Electric Vehicle Costs Fall, But They’re Still Unprofitable
Electric vehicles (EVs) have become a major focal point for liberal environmentalist groups and politicians who want to turn Minnesota into a Cold California by mandating California car regulations in our state, and pass legislation like the ECO Act that would force all Minnesota families to pay more for their electricity to subsidize electric vehicles. However, no matter how much the government tries to use a combination of force and subsidies to increase EV adoption in our state, they can’t change the fact that most EVs are unprofitable.
New research from Lux research shows that despite cost declines for EVs they are still unprofitable for auto manufacturers, and General Motors believes EVs will remain unprofitable for the first part of this decade. This means that policies designed to increase the adoption of EVs will cause automakers to lose money, forcing them to raise the prices on their traditional cars to make up for the government-imposed losses.
But why are most electric vehicles unprofitable? According to Christopher Robinson, the lead researcher of the Lux analysis, “Currently, BEVs are more expensive and less convenient to use than their nonelectric counterparts, but technology will continue to close this gap.” Most consumers appear unwilling to pay a premium price for a product that provides inferior service.
For example, according to Cargurus.com, the new, 2020 Chevy Malibu can travel nearly 460 miles on a single tank of gas, whereas the Chevy Bolt EV has a range of 259 miles before it must be recharged. Charging times range from 30 minutes to charge 80 percent of the battery at the fastest charging stations, to 8 to 12 hours on a standard outlet.
Despite having greater range and shorter refueling times, the Malibu costs approximately 22,095 Manufacturers Suggested Retail Price (MSRP), whereas a new Chevy Bolt EV has an MSRP of $36,620. This difference, $14,525, is a significant barrier to purchase.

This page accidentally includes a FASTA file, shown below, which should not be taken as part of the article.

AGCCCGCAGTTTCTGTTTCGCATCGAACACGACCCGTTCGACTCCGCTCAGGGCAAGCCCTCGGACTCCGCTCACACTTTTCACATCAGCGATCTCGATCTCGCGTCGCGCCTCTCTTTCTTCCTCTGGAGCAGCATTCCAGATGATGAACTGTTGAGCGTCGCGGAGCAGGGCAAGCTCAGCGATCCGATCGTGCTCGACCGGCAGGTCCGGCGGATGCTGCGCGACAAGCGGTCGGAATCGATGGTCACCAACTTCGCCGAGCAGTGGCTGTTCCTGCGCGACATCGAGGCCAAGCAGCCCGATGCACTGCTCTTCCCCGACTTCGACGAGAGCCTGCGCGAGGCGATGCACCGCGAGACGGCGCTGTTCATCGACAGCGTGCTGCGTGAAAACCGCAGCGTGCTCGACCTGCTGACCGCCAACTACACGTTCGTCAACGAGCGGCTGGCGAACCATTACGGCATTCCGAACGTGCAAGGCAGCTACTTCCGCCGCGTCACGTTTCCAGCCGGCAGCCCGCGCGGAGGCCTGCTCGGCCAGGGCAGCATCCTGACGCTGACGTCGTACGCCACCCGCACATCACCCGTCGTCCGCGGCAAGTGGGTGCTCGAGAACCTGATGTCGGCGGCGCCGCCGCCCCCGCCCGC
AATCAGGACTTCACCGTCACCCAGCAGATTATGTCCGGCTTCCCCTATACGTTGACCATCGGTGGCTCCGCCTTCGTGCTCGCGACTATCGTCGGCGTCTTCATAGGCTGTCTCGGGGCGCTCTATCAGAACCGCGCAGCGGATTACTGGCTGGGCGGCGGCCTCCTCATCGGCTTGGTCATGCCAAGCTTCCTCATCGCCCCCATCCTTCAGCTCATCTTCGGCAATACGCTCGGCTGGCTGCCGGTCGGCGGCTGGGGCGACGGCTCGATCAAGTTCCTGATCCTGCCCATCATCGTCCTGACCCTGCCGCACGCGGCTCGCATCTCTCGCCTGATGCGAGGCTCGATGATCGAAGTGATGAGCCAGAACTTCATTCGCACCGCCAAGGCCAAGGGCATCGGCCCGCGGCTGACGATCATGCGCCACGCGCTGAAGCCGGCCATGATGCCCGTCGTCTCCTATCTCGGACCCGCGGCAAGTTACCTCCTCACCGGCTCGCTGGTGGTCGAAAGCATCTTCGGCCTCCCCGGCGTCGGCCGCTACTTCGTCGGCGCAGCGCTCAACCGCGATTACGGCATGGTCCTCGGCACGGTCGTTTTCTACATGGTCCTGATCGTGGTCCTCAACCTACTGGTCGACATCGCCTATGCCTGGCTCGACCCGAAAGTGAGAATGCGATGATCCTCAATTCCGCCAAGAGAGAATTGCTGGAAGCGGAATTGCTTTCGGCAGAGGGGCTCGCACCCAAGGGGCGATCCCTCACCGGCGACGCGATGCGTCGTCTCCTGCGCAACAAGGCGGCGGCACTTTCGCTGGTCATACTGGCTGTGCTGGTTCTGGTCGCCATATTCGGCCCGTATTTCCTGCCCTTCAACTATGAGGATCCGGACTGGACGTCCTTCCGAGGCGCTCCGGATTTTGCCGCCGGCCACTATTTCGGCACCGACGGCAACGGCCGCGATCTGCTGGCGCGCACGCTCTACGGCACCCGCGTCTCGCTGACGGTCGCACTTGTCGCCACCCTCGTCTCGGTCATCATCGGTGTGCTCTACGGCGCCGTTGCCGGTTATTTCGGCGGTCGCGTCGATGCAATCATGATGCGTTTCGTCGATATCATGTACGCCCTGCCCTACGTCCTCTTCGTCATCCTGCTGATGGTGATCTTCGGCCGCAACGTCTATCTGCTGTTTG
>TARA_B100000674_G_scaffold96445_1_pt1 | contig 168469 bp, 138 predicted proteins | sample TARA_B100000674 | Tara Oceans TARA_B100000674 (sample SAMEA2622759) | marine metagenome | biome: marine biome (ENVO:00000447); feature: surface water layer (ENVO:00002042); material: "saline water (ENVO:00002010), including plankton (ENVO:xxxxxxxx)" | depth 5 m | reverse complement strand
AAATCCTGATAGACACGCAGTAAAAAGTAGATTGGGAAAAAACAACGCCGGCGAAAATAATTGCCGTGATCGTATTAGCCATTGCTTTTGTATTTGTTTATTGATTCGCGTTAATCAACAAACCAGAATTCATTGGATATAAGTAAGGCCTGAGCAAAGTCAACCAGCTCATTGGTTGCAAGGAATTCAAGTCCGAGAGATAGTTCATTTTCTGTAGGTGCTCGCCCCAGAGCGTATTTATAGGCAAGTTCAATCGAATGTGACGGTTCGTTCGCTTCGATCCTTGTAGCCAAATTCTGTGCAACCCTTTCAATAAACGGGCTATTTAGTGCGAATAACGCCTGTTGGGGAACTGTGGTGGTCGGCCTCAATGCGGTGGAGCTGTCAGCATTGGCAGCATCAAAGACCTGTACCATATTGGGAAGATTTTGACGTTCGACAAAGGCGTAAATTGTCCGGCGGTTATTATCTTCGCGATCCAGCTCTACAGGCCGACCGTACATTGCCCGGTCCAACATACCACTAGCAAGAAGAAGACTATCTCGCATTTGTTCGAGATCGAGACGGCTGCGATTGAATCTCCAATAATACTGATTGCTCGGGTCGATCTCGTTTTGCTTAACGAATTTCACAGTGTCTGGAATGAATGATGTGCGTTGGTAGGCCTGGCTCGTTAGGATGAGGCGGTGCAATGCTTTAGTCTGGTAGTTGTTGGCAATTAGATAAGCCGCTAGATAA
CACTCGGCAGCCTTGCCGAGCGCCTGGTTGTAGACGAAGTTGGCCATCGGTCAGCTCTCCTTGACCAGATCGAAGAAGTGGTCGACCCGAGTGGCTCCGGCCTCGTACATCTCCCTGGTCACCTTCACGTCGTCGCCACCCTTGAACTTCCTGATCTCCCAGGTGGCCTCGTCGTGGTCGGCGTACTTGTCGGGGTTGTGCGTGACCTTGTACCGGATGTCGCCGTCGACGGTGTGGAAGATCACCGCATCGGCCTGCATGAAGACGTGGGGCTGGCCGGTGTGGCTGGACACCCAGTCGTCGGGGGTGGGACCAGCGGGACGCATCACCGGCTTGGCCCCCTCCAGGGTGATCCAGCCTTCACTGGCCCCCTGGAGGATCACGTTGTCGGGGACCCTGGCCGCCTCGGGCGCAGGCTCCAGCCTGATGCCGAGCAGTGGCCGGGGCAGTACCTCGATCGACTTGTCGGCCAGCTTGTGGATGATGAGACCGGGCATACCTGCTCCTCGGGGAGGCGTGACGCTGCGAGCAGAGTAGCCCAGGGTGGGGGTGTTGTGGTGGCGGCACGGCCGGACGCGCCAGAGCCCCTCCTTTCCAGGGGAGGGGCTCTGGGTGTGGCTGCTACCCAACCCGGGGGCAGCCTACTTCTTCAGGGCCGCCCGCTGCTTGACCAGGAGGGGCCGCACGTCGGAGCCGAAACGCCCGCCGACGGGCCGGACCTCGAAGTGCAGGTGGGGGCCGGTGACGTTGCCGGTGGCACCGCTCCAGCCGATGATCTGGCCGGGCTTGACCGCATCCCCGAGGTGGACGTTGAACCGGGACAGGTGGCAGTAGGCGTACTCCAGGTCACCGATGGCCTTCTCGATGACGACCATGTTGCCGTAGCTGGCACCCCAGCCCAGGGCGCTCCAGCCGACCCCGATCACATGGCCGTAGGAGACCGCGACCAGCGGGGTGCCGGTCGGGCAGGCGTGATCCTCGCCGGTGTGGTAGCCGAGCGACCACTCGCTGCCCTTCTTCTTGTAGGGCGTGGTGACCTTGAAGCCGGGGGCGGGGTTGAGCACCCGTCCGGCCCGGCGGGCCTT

Even though the Bolt costs $14,500 more than the Malibu, it’s still costing Chevy money. According to Car and Driver, Chevy loses between $7,000 and $9,000 per unit sold. This means that the nearly 600 Chevy Bolts on the road (581 were registered as of Feb 1, 2020) in Minnesota have cost the company between $4 million to to $5.2 million.
In this situation, Chevy does what any other company would do, raise prices on their other offerings to make up for the losses they take from their electric vehicle division. This means that in addition to paying higher taxes to pay for the subsidies used by EV buyers to purchase their cars, Minnesotans are also indirectly subsidizing money-losing electric vehicles by paying more for vehicles that run on conventional fuels.
The fact that EVs are unprofitable shows that everyday Minnesotans have weighed the costs and benefits of electric vehicles, and decided that they are not willing to pay significantly more for a car that is less useful than cars powered by conventional fuels. EVs have every right to compete for market share in a free market, but the Walz and administration and state lawmakers should not put their thumb on the scale of EVs by mandating them or subsidizing them. To do so would unfairly increase the cost of vehicle ownership for all Minnesotans.